The author attempts to resolve this mismatch by using an instance of classification from South India, split between right and left castes, with each representing a different mode of production. However, it seems that this system is specific to the region, and as such is not clearly linked to the existence of the Varna scheme as a whole.
The author struggles in turn to identify the ‘counterbalance’ to political elites – bandits. He quotes an analysis of Vedic literature to demonstrate that dacoits (bandits) existed and that they were disliked by the rest of society. This is hardly surprising stuff, and it fails both to produce noteworthy insights and to identify a credible threat to the legitimacy of political elites.
One of the driving arguments of Elites is that the general model is universally applicable to complex societies. As such, these two unconvincing shortcuts weaken the author’s case. They are also likely the product of choosing a very wide time period of analysis, for which it is be difficult to state much beyond generalisations.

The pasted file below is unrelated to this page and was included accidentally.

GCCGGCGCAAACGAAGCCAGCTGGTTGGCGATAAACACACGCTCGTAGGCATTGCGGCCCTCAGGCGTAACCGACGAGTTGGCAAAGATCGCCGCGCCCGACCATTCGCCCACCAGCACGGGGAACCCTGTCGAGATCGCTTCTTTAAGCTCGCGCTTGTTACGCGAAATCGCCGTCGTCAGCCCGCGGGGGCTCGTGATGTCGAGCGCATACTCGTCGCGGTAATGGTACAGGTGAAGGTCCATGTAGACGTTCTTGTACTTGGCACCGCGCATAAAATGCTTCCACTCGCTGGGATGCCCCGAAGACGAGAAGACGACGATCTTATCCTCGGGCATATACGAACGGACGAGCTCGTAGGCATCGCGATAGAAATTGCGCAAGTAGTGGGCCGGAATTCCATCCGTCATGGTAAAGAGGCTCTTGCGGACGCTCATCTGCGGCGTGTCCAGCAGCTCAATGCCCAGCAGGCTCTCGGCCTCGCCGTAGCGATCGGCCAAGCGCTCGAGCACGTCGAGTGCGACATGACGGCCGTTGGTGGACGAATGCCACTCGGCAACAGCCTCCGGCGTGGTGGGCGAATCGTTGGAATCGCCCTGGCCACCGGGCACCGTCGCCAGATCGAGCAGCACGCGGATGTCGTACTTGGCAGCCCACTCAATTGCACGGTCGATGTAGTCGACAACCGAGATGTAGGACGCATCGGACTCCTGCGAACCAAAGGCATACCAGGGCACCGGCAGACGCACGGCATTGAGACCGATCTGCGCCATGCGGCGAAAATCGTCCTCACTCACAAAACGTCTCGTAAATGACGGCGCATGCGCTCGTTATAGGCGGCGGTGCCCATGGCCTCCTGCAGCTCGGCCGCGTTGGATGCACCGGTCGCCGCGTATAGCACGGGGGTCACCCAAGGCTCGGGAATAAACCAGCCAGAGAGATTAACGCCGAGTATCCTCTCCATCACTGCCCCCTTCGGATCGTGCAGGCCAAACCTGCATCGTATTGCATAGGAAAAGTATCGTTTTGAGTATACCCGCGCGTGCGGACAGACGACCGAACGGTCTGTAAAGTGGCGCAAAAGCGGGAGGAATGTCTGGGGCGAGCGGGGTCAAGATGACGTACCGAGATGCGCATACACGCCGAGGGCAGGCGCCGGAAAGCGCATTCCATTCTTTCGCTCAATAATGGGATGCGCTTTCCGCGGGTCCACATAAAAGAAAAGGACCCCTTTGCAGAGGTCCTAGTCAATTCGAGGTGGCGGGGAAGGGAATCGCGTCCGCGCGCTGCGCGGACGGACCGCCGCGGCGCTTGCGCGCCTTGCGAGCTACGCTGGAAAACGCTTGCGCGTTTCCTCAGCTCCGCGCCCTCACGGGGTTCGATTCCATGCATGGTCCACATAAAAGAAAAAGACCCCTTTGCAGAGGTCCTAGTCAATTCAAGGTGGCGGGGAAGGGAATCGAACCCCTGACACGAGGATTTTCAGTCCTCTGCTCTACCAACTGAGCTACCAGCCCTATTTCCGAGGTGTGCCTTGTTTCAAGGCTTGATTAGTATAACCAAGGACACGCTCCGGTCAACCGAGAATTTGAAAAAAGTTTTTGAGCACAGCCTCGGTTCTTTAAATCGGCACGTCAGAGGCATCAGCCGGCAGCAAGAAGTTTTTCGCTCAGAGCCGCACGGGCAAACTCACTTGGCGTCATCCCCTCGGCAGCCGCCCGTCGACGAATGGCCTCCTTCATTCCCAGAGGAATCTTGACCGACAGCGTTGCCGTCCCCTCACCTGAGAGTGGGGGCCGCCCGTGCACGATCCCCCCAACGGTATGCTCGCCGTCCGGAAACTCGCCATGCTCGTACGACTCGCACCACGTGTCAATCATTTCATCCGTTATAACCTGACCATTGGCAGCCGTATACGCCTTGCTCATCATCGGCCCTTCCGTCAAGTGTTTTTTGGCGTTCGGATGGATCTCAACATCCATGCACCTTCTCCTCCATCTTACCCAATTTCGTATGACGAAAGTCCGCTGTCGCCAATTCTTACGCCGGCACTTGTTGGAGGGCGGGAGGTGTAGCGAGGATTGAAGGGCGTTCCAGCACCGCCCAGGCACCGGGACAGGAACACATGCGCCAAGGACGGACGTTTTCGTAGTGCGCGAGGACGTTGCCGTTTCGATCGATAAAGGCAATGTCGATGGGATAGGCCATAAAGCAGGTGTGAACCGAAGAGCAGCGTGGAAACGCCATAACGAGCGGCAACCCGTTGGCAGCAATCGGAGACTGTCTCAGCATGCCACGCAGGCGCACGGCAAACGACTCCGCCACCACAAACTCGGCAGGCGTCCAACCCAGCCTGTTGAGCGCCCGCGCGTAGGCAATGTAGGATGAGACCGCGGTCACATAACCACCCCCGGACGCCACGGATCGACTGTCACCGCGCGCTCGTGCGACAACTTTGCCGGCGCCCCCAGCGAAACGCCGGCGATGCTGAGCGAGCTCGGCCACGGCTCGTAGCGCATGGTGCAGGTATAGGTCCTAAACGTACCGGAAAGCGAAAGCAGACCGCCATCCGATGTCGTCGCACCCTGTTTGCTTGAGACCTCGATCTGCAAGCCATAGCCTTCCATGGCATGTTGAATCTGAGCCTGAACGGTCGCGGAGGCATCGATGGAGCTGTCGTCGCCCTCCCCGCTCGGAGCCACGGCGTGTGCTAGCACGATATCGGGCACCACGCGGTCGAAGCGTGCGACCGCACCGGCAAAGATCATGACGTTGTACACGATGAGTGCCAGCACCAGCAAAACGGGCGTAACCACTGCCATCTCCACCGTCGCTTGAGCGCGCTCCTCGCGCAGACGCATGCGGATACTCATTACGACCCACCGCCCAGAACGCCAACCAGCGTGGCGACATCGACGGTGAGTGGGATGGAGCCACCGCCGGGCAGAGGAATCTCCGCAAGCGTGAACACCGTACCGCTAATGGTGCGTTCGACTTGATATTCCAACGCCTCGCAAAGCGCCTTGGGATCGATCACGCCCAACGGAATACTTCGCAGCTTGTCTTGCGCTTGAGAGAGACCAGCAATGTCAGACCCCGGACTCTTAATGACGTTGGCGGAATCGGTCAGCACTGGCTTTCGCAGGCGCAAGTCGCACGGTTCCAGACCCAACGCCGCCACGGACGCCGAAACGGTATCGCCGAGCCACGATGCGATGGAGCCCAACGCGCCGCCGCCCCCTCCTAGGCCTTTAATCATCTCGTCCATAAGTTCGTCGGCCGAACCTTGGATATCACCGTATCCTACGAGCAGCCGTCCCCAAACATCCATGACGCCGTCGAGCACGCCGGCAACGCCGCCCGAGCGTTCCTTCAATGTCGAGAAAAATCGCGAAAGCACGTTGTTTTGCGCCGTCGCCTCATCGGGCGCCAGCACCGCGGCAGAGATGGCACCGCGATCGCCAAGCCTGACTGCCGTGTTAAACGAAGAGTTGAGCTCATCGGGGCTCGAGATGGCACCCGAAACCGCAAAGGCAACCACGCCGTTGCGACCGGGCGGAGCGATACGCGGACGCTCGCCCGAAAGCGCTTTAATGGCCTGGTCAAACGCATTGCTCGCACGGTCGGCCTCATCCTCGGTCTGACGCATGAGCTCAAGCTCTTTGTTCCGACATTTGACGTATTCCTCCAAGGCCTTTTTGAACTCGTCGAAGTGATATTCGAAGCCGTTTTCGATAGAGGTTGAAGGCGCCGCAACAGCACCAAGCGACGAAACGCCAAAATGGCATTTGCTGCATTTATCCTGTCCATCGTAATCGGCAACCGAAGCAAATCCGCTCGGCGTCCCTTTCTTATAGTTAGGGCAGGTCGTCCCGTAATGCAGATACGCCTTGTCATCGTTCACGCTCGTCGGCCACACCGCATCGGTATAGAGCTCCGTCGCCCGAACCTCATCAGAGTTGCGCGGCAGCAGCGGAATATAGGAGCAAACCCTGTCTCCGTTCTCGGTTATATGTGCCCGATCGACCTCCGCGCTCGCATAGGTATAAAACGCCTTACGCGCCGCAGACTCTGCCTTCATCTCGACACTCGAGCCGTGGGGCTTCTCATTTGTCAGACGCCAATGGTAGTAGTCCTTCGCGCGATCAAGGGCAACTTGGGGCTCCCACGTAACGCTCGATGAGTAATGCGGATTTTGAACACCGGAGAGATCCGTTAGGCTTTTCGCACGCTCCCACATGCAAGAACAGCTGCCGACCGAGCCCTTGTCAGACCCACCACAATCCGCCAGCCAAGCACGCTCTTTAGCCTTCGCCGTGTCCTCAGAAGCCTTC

In the United States 1980-2008, Milner maintains that economic elites have held ideological dominance, holding greater legitimacy than either political or status elites. For instance, he remarks that government intrusions on privacy provoked an outcry in American society, while similar practices undertaken in the name of business encountered little scrutiny. Enterprise and innovation is seen as the preserve of the private sector, yet many key and transformative inventions have been products of government efforts, such as the basis of the Internet, satellites, and several modern drugs.